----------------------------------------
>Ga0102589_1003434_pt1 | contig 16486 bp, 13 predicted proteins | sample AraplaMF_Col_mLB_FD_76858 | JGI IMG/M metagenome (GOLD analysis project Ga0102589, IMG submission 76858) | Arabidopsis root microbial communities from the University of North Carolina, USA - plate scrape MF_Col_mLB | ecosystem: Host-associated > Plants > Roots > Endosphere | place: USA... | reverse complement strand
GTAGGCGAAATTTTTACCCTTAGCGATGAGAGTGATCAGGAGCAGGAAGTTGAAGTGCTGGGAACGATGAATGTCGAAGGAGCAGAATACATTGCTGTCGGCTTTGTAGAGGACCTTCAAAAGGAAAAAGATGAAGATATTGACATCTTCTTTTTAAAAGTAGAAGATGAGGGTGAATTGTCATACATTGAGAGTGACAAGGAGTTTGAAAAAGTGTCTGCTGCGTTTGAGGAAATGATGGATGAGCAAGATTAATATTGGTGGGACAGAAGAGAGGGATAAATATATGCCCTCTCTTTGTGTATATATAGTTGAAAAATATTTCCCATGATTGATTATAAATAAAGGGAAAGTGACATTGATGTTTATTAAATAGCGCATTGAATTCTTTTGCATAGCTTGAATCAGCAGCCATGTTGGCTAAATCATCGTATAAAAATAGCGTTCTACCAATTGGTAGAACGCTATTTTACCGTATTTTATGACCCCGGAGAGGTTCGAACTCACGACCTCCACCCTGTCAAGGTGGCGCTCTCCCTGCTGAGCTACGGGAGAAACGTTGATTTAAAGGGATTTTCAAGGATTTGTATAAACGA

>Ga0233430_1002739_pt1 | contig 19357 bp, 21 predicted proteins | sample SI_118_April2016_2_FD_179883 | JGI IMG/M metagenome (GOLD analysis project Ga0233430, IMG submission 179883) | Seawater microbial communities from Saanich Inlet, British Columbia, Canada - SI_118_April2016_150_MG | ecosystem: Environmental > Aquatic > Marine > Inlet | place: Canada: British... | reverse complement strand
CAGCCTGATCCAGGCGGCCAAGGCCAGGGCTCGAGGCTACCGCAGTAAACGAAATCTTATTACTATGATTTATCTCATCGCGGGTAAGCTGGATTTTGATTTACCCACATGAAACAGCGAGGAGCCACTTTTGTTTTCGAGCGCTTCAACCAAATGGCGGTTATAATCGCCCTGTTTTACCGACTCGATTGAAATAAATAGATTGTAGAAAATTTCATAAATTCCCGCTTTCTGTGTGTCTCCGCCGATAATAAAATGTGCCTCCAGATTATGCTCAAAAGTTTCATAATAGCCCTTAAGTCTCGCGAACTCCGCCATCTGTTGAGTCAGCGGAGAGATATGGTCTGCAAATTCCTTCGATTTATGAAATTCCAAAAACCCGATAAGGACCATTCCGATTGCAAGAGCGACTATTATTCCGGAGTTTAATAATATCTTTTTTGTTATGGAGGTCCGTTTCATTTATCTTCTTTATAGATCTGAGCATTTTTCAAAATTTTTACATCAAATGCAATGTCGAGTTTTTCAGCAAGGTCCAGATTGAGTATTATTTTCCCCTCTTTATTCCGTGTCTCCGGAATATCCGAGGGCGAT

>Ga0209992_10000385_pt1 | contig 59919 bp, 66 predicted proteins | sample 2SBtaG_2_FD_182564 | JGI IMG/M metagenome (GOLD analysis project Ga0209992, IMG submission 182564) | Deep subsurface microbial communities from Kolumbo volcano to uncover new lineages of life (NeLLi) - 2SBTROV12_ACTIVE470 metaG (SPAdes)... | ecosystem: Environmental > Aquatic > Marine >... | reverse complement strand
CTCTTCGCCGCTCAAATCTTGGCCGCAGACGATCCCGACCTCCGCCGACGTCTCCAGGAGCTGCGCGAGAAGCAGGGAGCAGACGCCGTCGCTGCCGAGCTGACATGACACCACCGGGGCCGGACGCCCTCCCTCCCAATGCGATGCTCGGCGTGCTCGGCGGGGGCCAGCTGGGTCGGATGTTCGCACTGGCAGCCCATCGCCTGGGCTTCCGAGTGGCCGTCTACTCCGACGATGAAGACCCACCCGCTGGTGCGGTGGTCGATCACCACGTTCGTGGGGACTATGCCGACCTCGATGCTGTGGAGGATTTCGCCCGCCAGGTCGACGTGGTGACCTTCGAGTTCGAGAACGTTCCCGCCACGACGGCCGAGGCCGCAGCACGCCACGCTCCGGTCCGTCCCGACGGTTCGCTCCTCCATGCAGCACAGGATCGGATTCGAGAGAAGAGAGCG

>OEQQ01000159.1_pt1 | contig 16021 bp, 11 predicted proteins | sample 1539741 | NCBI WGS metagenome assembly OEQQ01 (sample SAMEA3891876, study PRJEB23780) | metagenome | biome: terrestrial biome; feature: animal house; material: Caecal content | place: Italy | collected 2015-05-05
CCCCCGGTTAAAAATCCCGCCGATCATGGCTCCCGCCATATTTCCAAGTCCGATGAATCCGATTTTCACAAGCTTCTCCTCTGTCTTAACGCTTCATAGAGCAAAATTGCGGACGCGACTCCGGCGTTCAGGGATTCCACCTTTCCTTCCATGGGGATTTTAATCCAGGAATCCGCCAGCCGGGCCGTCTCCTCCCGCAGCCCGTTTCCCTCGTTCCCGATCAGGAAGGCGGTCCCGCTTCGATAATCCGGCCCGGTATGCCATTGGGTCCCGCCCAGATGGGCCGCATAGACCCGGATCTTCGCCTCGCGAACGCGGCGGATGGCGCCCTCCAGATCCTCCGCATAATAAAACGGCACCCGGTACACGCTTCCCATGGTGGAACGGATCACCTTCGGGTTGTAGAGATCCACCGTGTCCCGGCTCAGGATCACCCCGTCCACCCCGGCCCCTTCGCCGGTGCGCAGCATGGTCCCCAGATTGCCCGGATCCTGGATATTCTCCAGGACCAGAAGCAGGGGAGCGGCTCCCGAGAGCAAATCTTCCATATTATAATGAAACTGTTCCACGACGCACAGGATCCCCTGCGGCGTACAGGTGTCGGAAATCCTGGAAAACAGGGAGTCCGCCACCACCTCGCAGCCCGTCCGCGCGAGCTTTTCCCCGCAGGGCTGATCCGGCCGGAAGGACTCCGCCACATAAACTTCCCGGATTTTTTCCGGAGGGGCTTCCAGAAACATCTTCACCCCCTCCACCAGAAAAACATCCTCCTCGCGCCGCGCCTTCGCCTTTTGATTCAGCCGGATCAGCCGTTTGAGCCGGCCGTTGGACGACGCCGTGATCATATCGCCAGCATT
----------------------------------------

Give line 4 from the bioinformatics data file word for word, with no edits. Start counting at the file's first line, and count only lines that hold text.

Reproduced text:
CAGCCTGATCCAGGCGGCCAAGGCCAGGGCTCGAGGCTACCGCAGTAAACGAAATCTTATTACTATGATTTATCTCATCGCGGGTAAGCTGGATTTTGATTTACCCACATGAAACAGCGAGGAGCCACTTTTGTTTTCGAGCGCTTCAACCAAATGGCGGTTATAATCGCCCTGTTTTACCGACTCGATTGAAATAAATAGATTGTAGAAAATTTCATAAATTCCCGCTTTCTGTGTGTCTCCGCCGATAATAAAATGTGCCTCCAGATTATGCTCAAAAGTTTCATAATAGCCCTTAAGTCTCGCGAACTCCGCCATCTGTTGAGTCAGCGGAGAGATATGGTCTGCAAATTCCTTCGATTTATGAAATTCCAAAAACCCGATAAGGACCATTCCGATTGCAAGAGCGACTATTATTCCGGAGTTTAATAATATCTTTTTTGTTATGGAGGTCCGTTTCATTTATCTTCTTTATAGATCTGAGCATTTTTCAAAATTTTTACATCAAATGCAATGTCGAGTTTTTCAGCAAGGTCCAGATTGAGTATTATTTTCCCCTCTTTATTCCGTGTCTCCGGAATATCCGAGGGCGAT